An hour before Minnesota United’s scheduled Sunday home opener, one lonesome car and the club’s team-store truck parked in an otherwise empty Allianz Field west-side lot. The lights were on inside the locked “Brew Hall” pub at the stadium’s north end, and the field’s “grow lights” illuminated its shaded south side.
There was no soccer in St. Paul on Sunday.
And there might not be any for much longer than MLS’ announced 30-day suspension of its season last week, not after the Centers for Disease Control and Prevention Sunday evening recommended event organizers cancel all gatherings of 50 or more people for the next eight weeks.
On Sunday, Loons management, its players and supporters experienced for the first time a changed, strange world that left its stadium and others in other sports and across the country empty.
Until the coronavirus pandemic changed so much, Loons Dark Clouds supporters group president Sam Solberg would have attended a “night before” gathering of group members and New York Red Bulls supporters Saturday night.
Sunday would have brought pregame festivities at crowded Black Hart of St. Paul bar 1,000 steps from Allianz Field’s front door, as well as a gathering of the team’s several supporters groups on the stadium’s Great Lawn before all of them marched into the stadium in a parade of sound and smoke.
Ten people sat at the bar in an otherwise empty Black Hart 75 minutes before Sunday’s scheduled kickoff.
Instead, Solberg’s husband, Collin, watched again last week’s 5-2 victory at San Jose late Sunday afternoon before the two of them ate a lasagna dinner and together watched an FS1 replay of a LAFC-Philadelphia Union game.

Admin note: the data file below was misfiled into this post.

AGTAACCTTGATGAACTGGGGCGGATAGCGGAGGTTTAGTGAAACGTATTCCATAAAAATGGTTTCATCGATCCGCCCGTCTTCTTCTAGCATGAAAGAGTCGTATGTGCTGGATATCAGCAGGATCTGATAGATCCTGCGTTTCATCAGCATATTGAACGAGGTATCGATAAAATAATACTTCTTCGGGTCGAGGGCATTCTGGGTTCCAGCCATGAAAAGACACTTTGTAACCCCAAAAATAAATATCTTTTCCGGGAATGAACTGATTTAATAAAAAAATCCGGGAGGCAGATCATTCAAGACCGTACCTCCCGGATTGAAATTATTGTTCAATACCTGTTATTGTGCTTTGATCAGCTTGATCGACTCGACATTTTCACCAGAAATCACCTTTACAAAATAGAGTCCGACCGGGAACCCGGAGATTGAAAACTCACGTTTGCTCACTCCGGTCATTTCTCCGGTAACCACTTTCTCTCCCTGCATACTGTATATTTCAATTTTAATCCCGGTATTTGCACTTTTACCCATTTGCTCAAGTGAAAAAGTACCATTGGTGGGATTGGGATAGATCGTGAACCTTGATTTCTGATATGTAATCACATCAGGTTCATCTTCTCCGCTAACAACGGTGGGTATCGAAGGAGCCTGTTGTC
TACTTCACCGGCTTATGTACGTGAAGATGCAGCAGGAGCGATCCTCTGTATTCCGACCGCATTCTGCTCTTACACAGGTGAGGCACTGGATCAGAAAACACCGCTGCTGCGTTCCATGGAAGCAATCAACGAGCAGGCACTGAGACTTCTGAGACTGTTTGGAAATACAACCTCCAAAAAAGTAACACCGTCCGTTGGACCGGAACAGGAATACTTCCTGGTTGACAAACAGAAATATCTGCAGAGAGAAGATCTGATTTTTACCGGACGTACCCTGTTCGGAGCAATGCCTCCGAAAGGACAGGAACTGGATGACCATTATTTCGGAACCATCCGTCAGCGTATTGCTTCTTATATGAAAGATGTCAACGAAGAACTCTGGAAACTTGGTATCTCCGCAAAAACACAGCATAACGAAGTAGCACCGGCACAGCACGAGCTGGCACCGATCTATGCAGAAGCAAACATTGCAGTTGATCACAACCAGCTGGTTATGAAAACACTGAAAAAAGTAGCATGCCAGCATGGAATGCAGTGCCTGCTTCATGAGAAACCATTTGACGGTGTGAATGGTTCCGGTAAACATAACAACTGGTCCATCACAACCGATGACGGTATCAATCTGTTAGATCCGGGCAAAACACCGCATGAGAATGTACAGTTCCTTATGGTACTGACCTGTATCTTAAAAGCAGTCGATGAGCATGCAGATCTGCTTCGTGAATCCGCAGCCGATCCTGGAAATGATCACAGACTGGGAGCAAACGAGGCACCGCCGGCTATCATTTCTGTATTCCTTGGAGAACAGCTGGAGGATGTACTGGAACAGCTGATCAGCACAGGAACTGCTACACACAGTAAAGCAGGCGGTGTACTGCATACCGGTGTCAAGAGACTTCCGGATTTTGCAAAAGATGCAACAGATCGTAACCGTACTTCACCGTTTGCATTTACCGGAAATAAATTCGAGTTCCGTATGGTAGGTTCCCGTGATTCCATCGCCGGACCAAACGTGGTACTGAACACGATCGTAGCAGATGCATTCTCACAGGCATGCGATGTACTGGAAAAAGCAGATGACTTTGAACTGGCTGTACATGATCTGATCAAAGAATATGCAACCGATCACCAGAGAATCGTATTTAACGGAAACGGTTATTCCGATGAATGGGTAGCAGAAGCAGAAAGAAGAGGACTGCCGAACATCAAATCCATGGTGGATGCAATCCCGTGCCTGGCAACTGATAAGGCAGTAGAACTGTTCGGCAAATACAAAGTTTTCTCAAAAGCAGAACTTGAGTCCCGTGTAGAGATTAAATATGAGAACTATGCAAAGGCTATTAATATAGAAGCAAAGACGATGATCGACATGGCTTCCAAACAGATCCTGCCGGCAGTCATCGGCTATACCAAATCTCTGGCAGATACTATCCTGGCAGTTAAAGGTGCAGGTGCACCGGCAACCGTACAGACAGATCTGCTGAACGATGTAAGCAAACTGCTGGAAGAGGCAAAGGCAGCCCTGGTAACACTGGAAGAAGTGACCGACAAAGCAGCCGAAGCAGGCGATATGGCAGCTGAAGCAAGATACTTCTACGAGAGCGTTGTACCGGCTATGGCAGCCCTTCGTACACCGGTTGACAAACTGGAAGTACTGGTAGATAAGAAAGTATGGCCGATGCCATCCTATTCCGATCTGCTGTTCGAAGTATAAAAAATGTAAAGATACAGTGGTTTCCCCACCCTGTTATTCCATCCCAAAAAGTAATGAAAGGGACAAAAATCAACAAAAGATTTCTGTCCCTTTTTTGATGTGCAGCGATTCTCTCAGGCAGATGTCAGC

“Whatever is going to keep the most people as safe as possible is where I land on this,” Sam Solberg said. “The CDC are the pros. I’ll defer to them. It’s going to be hard in so many ways. Soccer is such a very small portion of all this … The last week has felt like a year. I feel you take this very much one day at a time.”
Solberg is president of a 1,200-member group that — along with supporter groups True North Elite, Red Loons and Dark Glitterati — is part of Wonderwall, the parent organization for those groups that fill Allianz Field’s standing-only south end with sound and song.
Sunday’s scheduled home opener was the first of 17 home games set for this season. Last week’s MLS announcement that it will suspend the season for 30 days still made a full 34-game season possible. The CDC’s recommendation that no events such as soccer games attended by 19,000 fans be held for eight weeks could mean a revised season or, possibly, games played without fans.
The Loons won the season’s first two games at Portland and San Jose and were scheduled to play their next four games at Allianz Field. The team already has postponed three of those home games: Sunday’s, March 21 against Montreal and April 4 against San Jose.
“It feels strange to be sitting at home instead,” said Solberg, a senior communication associate for nonprofit College Possible who has been a Loons fan since 2012. “You want to protect everyone and make sure everyone stays safe. It’s still sad, very sad. There was a lot of excitement around this year and it started with a really wonderful two games on the road. We were looking to forward to getting back into Allianz for a second season.”
There was no soccer Sunday, unless you count an improvised virtual showdown between the Loons’ e-sports video game professional and the Red Bulls’ own pro online.
Loons fans, meanwhile, commune through computer group chats and have discussed their own online soccer video games played against each other.
“We’ll all virtually be together, if not physically in the same room,” said Drew Thesing, True North Elite’s president and a University of Minnesota health care research coordinator who was told Sunday to work from home until further notice.
“I watched the San Jose game again, even though I know the outcome,” Thesing said before the CDC recommended eight more weeks without public gatherings. “It’s soccer and it’s fun to watch.”